Lottery winner who scooped £2.5m must pay back her assets with two others

A lottery winner who scooped £2.5million and enjoyed shopping sprees at Harrods and flash holidays has been forced to pay back £6million after she was found to be part of a money-laundering group.  

Amanda Nuttall, 45, won the jackpot 11 years ago, spending the money on private jets to Dubai, a sprawling country mansion and a private education for her children.

But after an eight-year investigation by the National Crime Agency, she and two others have been ordered to forfeit £6million after they were exposed as part of a multi-million pound fraud racket.

She and her husband, Jonathan, 46, who has previous convictions for VAT evasion and benefit fraud, spent her winnings and millions more on sending their three children to Stowe School in Buckinghamshire, which costs £38,000 a year.

The investigation found he had amassed ‘considerable wealth’ through ‘unlawful conduct’ linked to the Russian state, but had put the money in his wife’s name.

The court order will see Mrs Nuttall and two others forfeit 11 properties, including the award-winning White Horse Hotel in Romsey, Hampshire.           

The couple had a property on the luxury Embley Park estate in Romsey and rented a £2,000-a-week flat in London’s Belgravia.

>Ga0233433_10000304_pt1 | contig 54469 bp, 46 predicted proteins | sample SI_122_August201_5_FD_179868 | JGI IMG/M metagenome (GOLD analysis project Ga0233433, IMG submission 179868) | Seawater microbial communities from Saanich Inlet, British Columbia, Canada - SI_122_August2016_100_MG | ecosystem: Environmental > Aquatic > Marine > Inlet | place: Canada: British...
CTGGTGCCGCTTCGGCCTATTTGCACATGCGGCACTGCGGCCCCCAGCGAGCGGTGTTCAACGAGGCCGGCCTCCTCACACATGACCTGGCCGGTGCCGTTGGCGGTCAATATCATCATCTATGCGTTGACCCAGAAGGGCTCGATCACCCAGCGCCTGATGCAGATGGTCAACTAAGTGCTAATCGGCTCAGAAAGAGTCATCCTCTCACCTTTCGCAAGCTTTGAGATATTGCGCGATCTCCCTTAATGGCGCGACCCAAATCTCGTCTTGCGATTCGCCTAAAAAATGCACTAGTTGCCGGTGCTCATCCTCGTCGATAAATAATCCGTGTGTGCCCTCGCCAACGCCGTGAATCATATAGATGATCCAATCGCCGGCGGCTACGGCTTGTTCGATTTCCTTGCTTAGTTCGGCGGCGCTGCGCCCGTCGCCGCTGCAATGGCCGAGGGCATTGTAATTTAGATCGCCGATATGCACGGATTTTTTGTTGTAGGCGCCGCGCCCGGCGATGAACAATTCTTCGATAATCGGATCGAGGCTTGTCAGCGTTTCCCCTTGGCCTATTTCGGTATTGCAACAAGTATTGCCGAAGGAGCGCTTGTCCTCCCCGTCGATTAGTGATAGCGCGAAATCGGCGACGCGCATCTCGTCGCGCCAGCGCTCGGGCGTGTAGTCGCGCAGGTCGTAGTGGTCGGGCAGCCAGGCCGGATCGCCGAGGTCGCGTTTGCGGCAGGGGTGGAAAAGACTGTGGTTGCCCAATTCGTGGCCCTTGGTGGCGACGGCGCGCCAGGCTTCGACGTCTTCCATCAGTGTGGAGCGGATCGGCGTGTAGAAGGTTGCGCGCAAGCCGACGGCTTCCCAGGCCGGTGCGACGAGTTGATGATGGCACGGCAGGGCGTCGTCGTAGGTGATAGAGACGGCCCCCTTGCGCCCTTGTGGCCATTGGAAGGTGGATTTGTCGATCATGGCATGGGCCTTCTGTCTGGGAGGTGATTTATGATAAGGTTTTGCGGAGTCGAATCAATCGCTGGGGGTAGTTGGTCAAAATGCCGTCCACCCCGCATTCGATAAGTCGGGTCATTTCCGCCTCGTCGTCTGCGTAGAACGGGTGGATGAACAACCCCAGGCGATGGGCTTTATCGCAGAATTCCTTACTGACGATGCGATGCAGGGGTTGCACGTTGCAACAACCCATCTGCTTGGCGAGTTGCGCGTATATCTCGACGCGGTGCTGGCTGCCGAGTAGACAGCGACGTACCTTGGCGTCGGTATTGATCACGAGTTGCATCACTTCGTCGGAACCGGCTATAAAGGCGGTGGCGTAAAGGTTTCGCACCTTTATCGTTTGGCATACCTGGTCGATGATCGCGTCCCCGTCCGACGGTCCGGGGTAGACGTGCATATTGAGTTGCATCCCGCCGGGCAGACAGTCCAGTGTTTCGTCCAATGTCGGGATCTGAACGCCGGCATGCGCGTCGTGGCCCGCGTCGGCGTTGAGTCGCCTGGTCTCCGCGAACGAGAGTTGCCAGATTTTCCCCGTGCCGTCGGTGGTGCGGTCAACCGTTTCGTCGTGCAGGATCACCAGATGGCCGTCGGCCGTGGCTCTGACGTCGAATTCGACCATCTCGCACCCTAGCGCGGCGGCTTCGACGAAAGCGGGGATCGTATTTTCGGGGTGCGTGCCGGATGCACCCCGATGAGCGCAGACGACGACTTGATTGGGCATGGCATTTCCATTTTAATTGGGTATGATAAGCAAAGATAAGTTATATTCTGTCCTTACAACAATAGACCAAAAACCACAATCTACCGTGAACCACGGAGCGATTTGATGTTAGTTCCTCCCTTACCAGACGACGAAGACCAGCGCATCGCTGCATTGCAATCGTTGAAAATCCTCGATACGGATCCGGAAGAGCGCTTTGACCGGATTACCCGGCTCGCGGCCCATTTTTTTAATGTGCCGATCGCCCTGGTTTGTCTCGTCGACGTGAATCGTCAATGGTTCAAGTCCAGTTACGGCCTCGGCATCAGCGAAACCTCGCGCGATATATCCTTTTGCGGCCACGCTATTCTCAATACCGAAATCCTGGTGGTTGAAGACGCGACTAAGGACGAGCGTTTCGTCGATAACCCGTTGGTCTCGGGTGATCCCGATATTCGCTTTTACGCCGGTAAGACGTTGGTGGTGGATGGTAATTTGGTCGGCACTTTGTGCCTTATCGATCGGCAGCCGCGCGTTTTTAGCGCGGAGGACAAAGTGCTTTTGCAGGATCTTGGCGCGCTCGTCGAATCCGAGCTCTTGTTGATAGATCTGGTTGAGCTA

A Bentley Mulsanne was among several luxury cars parked on the driveway.  

Their lavish lifestyle fell under scrutiny when they were unable to explain how all the money was being generated or give a consistent account of how the lottery money was being spent. 

The NCA analysed 100,000 transactions over several years and found that cash appeared to have been embezzled from the Russian state and earned through fraud conducted in the UK.

The High Court has imposed orders on Mrs Nuttall, of Romsey, Hampshire, property tycoon Eric Grove, 89, of Solihull, and barrister Timothy Becker, 55, of London.   

All three were found to have benefited from the proceeds of crime.

Mr Nuttall was not issued with an order after moving funds to his wife’s accounts, the hearing was told.  

Andy Lewis, Head of Asset Denial at the NCA, said: ‘He is not himself a party to the claim. 

‘That is because he structured his business affairs so that he didn’t hold any of the recoverable property himself, leaving everything in the name of his wife and others.

‘Recovering assets that have been illegally obtained is a priority for the NCA and we are pleased that our commitment to this investigation into Mr Nuttall and his associates has paid off in agreeing this settlement.

‘The defendants were of high standing within their communities with interest in local properties and businesses. Crime most certainly has not paid in this case.’



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